Trudeau Set to Lift Hood on $35 Billion Infrastructure Bank
byBloomberg NewsInfrastructure is Canadian Prime Minister Justin Trudeau’s biggest spending commitment. But he needs help.
Canada is preparing to launch a government infrastructure bank to spur development of projects across the country, from roads to subways, by drawing in private capital from pension funds and other institutional investors. To do it, Trudeau will directly subsidize some projects, and agree to take a back-seat stake in others.
What began as an election promise is expected to be further fleshed out in the March 22 budget before the bank is launched later this year. But questions remain, such as how many projects it will handle, what kind of return private capital will demand and where the bank itself will be headquartered.
What is it?
The Canada Infrastructure Bank will be set up with C$35 billion ($26 billion) from Trudeau’s government. That includes C$20 billion in repayable capital to take stakes in projects, and C$15 billion in non-repayable funding, part of the C$180 billion in total infrastructure spending the government is planning over the next 12 years.
The government hopes it can stretch its dollars by attracting private-sector investments, with Finance Minister Bill Morneau saying they’ll look for five or six times as much private money as federal in some projects.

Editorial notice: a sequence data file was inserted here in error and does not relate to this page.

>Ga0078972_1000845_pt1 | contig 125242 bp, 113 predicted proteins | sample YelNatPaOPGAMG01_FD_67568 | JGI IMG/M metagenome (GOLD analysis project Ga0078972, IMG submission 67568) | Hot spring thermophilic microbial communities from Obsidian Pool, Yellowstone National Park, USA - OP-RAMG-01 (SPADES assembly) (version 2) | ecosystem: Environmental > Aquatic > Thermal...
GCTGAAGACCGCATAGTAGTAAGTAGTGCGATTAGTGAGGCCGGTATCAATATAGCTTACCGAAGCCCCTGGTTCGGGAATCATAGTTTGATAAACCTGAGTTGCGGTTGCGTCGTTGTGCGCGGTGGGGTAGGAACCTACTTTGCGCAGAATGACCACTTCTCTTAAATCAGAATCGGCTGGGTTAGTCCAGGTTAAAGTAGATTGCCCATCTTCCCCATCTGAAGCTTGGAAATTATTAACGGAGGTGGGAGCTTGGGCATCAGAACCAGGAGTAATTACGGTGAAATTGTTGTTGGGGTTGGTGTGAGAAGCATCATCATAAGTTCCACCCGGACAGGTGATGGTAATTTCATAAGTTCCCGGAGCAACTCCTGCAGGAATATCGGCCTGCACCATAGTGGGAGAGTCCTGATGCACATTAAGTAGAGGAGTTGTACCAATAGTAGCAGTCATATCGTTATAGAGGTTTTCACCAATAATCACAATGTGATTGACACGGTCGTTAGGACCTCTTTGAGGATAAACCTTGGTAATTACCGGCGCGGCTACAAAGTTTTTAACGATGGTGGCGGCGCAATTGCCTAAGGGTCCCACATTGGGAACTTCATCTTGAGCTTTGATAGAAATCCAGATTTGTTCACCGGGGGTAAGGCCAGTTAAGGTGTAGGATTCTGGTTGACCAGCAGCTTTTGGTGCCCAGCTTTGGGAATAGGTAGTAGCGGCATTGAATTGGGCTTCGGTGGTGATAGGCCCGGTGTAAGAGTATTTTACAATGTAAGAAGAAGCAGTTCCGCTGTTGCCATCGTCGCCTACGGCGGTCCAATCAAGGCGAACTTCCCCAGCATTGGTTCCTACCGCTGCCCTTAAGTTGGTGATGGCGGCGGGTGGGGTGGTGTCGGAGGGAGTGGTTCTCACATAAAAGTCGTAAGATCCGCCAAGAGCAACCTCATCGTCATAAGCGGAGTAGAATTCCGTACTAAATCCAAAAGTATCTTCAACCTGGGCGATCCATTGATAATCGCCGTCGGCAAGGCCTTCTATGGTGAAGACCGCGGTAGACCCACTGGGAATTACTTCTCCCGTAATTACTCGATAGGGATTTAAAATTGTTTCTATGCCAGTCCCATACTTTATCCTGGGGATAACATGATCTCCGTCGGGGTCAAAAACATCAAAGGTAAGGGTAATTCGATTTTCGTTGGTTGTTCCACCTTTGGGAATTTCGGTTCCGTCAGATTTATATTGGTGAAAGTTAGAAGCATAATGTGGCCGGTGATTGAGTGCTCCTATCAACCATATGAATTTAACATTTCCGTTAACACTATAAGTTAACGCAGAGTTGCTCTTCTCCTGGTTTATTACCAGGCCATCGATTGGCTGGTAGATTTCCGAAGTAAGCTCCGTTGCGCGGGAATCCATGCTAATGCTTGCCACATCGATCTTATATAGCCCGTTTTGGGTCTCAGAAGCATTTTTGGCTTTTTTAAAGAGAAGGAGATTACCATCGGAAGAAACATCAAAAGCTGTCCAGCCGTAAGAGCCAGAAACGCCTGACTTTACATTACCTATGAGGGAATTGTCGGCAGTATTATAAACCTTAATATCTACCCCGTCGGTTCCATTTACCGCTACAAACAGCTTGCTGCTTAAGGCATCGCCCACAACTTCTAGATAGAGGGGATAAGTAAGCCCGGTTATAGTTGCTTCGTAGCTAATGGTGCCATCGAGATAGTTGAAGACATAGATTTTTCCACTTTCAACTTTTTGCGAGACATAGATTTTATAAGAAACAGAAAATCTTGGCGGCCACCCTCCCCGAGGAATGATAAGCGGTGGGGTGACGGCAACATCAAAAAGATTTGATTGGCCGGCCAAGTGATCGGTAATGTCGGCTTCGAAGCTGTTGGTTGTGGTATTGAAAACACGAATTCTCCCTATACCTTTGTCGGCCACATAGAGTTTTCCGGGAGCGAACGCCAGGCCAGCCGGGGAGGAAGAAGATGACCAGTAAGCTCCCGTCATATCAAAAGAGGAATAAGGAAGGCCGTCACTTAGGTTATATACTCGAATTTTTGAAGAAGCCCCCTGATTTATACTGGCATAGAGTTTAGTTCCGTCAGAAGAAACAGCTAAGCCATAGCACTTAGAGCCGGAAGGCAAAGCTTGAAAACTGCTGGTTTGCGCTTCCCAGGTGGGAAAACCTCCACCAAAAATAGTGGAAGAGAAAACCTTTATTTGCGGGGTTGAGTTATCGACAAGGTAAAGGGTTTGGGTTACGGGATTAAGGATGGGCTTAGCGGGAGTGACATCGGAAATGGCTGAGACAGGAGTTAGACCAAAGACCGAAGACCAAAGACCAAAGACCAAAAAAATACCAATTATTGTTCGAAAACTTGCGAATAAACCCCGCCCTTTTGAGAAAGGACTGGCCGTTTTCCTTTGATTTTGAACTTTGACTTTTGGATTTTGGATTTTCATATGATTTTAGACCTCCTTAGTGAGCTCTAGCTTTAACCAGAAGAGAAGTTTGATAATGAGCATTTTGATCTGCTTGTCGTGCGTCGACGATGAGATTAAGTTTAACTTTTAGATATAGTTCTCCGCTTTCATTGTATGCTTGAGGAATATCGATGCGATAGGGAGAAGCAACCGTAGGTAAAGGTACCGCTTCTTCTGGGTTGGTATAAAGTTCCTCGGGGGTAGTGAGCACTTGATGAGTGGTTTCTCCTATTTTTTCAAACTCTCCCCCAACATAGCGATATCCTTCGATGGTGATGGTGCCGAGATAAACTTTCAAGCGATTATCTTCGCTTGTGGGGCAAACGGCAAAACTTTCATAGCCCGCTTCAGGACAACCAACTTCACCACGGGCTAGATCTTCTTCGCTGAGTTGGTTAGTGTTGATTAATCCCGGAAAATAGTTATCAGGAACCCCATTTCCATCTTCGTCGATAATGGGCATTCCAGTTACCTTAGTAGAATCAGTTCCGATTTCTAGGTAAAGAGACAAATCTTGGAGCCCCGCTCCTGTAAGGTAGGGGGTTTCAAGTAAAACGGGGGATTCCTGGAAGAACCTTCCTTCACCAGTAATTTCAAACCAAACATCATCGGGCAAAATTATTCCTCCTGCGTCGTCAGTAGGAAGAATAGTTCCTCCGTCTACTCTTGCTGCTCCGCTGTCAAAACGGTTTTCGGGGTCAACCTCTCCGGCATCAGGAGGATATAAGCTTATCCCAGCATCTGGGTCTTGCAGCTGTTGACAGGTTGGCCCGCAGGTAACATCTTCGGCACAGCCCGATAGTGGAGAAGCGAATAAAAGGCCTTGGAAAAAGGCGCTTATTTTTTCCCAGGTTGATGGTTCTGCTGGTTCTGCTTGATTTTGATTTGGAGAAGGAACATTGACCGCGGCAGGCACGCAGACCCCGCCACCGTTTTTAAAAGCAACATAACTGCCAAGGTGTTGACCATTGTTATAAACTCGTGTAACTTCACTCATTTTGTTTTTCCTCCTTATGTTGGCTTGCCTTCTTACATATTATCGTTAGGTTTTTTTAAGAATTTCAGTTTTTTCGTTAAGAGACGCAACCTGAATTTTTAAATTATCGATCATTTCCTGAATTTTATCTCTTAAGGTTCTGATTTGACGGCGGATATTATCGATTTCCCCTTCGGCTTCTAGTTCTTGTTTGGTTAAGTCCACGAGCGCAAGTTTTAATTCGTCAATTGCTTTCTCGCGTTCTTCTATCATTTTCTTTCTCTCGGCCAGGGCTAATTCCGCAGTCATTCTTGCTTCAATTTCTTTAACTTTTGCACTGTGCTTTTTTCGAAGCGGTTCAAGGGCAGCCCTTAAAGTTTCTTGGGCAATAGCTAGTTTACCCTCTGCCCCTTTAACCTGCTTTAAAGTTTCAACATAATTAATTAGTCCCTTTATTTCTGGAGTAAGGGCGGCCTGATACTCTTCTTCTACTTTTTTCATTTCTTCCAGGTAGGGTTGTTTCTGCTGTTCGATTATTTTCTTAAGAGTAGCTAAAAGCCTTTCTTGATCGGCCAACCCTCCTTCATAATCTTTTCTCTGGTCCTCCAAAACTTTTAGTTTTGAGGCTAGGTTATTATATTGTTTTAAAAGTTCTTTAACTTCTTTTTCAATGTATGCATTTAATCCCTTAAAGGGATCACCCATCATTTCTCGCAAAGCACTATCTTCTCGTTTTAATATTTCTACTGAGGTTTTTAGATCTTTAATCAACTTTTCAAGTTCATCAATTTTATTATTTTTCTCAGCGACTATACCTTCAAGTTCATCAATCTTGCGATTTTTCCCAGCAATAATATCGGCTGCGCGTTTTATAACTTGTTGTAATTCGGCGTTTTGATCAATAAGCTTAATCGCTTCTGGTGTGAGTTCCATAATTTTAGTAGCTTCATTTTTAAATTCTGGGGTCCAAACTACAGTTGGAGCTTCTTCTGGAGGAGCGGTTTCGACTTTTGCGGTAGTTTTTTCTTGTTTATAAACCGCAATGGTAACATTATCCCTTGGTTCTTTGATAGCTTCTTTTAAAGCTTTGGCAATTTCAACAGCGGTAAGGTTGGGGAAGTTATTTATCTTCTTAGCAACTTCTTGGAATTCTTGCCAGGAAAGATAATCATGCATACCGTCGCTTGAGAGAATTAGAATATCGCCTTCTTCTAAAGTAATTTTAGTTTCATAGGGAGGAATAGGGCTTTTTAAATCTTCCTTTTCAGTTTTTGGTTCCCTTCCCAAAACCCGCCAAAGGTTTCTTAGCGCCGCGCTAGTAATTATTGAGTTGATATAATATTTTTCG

The bank will have a hands-on role in helping cities, provinces and even the federal government come up with financing models for projects, know-how the Trudeau government fears is lacking. “The infrastructure bank will be a place where we have high level of expertise in infrastructure, preparing projects that could potentially be invested in,” Morneau said in a March 16 speech in Frankfurt.
How will the money work?
The C$15 billion is “concessional capital to make projects that might not quite be economic, economic,” Morneau said in the speech. But it’s also split among different categories — such as those in the remote North, or so-called green projects — that will tie the hands of the bank.
With the C$20 billion, the government will take equity stakes in projects. The federal money would be considered subordinate capital, helping to attract private investors by lowering their risk.
These principles already have Trudeau on the political defensive, with opposition lawmakers accusing him of privatizing public infrastructure. Tom Mulcair, leader of the left-leaning New Democratic Party, told Canada’s House of Commons Monday the initiative was a “massive privatization bank that could double the cost of infrastructure to Canadian taxpayers.”
Matti Siemiatycki, an associate professor of Geography and Planning at the University of Toronto, says the bank’s purpose has evolved. First proposed as a method of providing low-cost funding to municipalities, the bank has become much more focused on attracting private investment, in particular pension funds and other institutional investors, he said.